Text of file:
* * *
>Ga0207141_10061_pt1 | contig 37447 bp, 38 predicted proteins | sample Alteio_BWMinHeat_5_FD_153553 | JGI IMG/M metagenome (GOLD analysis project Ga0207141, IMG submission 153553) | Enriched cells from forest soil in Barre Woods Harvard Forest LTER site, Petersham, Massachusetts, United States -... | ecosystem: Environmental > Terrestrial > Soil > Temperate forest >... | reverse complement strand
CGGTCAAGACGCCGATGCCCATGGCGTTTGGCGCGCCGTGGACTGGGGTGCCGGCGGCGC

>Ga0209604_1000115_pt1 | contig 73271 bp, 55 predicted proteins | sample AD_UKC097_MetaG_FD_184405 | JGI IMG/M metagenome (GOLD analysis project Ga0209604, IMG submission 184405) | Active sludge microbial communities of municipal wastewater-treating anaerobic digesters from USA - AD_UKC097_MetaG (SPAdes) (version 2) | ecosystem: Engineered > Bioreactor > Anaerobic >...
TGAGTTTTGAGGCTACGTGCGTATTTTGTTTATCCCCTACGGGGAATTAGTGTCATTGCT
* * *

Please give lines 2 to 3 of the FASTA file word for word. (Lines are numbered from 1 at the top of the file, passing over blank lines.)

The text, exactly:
CGGTCAAGACGCCGATGCCCATGGCGTTTGGCGCGCCGTGGACTGGGGTGCCGGCGGCGC

>Ga0209604_1000115_pt1 | contig 73271 bp, 55 predicted proteins | sample AD_UKC097_MetaG_FD_184405 | JGI IMG/M metagenome (GOLD analysis project Ga0209604, IMG submission 184405) | Active sludge microbial communities of municipal wastewater-treating anaerobic digesters from USA - AD_UKC097_MetaG (SPAdes) (version 2) | ecosystem: Engineered > Bioreactor > Anaerobic >...